I am not sure.  I was excited about the changes in the liturgy as they gradually were introduced between 1964 and 1970.  (That doesn’t seem gradual in retrospect but it struck us so at the time.)  I have always loved music and I liked it when we began to sing more—when music was not just for the noon mass with Palestrina and choir but at each of the Masses, though, admittedly, Ray Rep was no Mozart.   I liked it when we could go to an Episcopal Church for Evensong without thinking we had to go to confession afterwards.  I thought the nuns looked pretty homely when they moved into their “modified” habits and absolutely ghastly when they started to wear ordinary clothes, usually of the cheapest make and poorest coordination, but hey—I didn’t have to sweat beneath yards of serge on a summer day.  I missed the communion rails at first, but gradually came to prefer the more spacious look of the sanctuary.  But more important, somewhere at this point in life—my late teens or early twenties—I began to pray. I mean I had always said prayers.  We were (sporadically at least) a family rosary family.   We would, especially in lent and advent, kneel leaning into the chairs and couches of the living room with our backs to one another and recite the repetitions of this favorite prayer.  Like my father (and his father before him) I began attending Mass each day.  But I slowly learned about mental prayer.  I am not sure how.  I would go out and sit in the back of our parish church at night.  I would just sit there.  I would begin a rosary or some other prayer, but end up just sitting there in the dark staring at the distant red flickering lamp.  Actually it probably began even earlier when at age eleven or twelve I would just go down to the river and sit by the bank among the day lilies and wild daisies and watch the stream roll by and follow my heart to some inner place I had not yet begun to understand.  But I suppose I was only about twenty when I began picking up some of the books of Thomas Merton and they made me think in ways that other books—even books by saints—had not.  Little by little as I went through my twenties, not Merton but the scriptures became my ordinary book for reflective thought.  I still read Merton—and other authors as well:  Henry Nouwen, John Main, Thomas Keating—but the scripture has long been my book.  I began to see connections between scriptures and the choices I was making—or failing to make—in life.  I started to read some of the Fathers, most notably Augustine but also Chrysostom and Basil.  At the time I was getting a Master’s Degree in Theology.  I came to understand from Chrysostom that one cannot separate the Christ one meets in the Eucharist from the Christ one meets in the beggar in the street.  I began to see in Augustine that to recognize Christ in the Eucharist is to know that you are already by baptism part of his body and so is the woman in front of you and the man beside you.  I came to see how doctrine and worship and ethics are all of a piece.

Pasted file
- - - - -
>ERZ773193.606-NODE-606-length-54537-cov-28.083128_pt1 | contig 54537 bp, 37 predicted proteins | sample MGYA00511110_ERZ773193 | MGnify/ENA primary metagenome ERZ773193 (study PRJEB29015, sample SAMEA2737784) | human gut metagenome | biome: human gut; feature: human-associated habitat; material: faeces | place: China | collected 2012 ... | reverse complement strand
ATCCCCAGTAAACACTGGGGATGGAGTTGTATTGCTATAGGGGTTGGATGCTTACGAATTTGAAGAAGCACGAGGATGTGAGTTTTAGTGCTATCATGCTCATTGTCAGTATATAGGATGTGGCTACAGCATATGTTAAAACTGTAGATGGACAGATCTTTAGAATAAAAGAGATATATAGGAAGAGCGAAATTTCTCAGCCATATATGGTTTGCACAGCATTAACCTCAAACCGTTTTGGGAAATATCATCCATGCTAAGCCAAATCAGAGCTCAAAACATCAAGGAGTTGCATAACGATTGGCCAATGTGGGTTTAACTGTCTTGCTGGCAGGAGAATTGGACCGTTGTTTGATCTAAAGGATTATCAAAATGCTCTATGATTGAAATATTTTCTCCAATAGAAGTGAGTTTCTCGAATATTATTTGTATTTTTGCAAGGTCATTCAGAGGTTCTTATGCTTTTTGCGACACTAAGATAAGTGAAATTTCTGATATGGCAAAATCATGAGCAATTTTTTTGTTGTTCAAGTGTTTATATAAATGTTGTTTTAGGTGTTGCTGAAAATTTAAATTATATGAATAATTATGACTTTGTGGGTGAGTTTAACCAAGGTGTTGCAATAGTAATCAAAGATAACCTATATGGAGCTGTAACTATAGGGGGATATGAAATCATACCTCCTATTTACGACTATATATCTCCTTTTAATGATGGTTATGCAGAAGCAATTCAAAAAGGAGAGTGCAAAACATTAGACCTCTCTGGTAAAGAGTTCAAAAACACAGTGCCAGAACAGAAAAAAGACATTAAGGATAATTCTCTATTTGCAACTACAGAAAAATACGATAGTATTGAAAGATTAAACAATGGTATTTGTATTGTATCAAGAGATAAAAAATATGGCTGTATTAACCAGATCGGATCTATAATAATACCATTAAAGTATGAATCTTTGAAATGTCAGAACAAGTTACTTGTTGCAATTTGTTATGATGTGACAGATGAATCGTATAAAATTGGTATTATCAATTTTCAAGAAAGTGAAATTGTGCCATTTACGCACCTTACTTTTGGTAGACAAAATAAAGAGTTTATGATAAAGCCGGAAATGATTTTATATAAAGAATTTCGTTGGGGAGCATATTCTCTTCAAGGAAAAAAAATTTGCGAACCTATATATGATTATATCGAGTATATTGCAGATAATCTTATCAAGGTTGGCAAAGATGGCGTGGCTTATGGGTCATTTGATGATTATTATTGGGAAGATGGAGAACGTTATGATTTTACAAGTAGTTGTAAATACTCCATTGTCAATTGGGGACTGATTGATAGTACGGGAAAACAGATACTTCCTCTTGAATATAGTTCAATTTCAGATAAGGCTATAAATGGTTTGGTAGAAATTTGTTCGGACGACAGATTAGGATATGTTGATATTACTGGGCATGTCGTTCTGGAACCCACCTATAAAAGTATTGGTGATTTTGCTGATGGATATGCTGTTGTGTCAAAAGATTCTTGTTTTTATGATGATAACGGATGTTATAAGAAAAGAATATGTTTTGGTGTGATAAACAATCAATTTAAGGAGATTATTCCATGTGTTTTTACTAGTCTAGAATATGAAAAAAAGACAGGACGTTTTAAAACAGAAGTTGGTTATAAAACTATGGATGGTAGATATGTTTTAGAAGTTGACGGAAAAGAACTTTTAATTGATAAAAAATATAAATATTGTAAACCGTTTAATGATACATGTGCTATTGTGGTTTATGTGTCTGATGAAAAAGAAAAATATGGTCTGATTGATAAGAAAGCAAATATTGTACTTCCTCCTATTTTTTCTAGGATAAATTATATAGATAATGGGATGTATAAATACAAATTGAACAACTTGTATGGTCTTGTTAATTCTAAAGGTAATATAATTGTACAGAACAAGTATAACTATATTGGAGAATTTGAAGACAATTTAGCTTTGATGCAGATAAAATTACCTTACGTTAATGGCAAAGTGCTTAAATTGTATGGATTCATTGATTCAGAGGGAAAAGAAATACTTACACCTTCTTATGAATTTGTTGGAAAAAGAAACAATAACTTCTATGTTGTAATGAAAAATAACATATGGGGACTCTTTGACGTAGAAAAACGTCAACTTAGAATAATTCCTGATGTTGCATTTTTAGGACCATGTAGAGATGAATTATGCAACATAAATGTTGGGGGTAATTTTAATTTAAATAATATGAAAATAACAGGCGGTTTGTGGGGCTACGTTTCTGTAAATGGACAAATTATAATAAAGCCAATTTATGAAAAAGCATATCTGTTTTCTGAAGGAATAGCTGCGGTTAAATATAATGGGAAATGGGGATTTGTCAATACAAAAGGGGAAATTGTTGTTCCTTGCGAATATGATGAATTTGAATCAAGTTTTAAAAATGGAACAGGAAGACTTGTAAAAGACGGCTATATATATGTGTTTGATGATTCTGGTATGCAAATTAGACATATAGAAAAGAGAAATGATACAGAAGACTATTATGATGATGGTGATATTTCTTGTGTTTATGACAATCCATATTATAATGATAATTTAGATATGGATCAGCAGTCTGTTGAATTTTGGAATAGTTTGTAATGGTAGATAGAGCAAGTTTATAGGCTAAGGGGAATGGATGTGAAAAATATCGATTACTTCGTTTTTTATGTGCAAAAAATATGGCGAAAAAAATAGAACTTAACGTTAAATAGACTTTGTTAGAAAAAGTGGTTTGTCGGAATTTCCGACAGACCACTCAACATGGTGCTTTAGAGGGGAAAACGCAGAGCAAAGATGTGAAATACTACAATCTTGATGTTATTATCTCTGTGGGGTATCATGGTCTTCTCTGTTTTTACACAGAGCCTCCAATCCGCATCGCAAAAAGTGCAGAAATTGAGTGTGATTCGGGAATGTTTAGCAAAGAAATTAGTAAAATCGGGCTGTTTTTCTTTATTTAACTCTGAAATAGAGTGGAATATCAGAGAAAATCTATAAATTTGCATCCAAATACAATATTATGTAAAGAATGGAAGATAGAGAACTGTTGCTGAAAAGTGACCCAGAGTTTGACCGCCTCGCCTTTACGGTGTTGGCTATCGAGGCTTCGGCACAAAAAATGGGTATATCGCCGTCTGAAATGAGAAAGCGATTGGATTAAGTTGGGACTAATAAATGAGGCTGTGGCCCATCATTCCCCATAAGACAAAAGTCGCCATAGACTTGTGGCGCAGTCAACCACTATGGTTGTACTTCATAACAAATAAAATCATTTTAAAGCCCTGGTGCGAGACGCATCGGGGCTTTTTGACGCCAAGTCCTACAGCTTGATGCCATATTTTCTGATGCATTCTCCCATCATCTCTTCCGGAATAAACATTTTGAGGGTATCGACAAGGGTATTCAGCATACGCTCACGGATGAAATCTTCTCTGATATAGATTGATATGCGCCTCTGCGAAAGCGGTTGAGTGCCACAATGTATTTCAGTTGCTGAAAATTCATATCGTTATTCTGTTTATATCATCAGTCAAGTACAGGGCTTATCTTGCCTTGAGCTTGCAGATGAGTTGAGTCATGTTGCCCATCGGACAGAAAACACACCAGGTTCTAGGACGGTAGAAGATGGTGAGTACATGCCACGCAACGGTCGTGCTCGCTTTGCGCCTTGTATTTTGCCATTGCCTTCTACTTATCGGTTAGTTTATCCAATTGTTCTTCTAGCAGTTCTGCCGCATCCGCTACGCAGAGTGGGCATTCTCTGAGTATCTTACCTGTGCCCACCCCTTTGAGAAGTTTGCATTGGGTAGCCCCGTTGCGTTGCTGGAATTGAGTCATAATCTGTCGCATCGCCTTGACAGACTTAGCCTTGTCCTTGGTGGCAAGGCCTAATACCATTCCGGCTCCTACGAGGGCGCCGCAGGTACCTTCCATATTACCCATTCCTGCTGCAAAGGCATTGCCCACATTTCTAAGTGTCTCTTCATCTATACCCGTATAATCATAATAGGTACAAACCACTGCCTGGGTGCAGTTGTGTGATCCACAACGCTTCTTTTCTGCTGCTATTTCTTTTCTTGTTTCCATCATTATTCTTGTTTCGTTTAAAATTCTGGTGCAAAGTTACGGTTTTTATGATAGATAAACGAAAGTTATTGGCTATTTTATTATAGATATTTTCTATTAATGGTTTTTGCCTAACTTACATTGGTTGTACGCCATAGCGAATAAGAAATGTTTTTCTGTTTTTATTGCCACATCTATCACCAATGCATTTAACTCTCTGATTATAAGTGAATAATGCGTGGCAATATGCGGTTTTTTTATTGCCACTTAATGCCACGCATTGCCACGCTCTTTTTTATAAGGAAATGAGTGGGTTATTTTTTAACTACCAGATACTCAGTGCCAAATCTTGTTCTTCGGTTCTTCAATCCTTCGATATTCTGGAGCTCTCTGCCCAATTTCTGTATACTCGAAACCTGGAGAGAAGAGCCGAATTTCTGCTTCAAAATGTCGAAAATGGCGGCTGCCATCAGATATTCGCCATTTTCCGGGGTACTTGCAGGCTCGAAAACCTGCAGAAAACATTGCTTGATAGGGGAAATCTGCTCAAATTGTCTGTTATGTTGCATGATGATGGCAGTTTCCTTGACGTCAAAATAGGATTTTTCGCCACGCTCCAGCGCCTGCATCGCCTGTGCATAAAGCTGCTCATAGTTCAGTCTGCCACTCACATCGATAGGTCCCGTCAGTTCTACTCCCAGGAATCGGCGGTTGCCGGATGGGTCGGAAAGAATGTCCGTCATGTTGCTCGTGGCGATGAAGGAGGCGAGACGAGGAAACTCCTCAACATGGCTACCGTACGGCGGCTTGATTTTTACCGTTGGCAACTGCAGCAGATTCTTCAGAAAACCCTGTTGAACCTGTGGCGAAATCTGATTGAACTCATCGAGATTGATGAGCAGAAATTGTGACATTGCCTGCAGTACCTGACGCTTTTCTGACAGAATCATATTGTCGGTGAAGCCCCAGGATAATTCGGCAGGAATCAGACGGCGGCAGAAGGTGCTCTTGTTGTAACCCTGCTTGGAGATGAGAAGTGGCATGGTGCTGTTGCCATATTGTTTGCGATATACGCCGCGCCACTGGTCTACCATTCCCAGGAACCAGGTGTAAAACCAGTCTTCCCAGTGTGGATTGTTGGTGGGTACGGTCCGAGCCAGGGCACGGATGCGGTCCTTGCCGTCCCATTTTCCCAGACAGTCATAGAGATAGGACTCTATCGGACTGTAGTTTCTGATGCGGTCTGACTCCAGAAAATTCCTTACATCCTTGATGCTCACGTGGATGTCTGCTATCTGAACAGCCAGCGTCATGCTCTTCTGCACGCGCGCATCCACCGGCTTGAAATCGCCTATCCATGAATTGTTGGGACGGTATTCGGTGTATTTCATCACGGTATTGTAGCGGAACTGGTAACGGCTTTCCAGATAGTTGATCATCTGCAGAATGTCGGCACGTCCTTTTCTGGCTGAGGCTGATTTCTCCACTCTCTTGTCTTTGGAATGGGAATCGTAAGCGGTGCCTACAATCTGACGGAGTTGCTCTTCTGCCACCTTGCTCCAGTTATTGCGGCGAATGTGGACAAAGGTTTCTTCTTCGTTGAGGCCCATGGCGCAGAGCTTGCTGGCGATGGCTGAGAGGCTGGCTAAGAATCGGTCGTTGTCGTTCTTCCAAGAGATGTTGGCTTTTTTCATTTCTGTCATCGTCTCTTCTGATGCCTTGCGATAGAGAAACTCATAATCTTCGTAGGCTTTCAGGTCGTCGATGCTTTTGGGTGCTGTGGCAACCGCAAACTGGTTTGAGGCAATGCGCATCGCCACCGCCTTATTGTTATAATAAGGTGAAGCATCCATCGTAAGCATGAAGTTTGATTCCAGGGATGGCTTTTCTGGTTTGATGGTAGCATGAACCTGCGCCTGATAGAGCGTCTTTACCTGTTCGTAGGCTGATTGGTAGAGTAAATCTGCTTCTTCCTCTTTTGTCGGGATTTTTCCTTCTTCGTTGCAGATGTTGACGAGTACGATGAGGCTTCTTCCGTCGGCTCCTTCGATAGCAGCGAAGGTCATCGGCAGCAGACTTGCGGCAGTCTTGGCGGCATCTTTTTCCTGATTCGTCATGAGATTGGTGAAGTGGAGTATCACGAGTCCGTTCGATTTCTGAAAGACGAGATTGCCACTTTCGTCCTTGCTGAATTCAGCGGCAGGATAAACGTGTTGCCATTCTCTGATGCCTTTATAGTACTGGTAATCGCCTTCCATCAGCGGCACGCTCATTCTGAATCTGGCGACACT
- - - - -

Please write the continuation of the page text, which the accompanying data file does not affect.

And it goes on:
When the American Church women were killed in El Salvador with weapons supplied by my government it hit me that I share in responsibility for the crucifixion.  And when Archbishop Romero was gunned down at the consecration of the Mass by assassins trained in my country I realized that I could no longer live in the cocoon of pious claptrap but had to start weaving a consistency that would integrate my public and pious lives.  I came to realize that the Eucharist is the strongest bond of all and that to share in the Christ present on my altar was to stand in solidarity with all others who share in that one Christ at altars throughout the world.  I realized my faith was not simply the affirming of doctrines but the weaving of a seamless garment of faith and works.  There are a lot of dropped stiches in my seamless garment but my faith today is something far richer and far deeper than the doctrinaire piety of my youth.  And I for one am not willing to go back to that that superficial and supercilious smug Catholicism of “We have all the answers and nobody else does.”  The Church for me has long been a door to be pushed out of into the world with a Message rather than a door inside of which to hide behind from the troubles of the world.  
     I eventually went on to earn a Masters and a Doctorate in history and to take up a career as a teacher and research historian.  History for me acts as a brake against the retro-Catholoism of those who are trying to come back to the Leave It To Beaver Catholicism and Americanism of the Eisenhower years.  History is a medium in which we can see the Good News of God’s Kingdom unfolding.  As the reading said at Morning Prayer today: the Kingdom of God is not a matter of eating or drinking, (that is to say, it is not a matter of the Law and its regulations) but of justice, of peace, and of the joy that comes from the Holy Spirit.   I want to keep that word alive.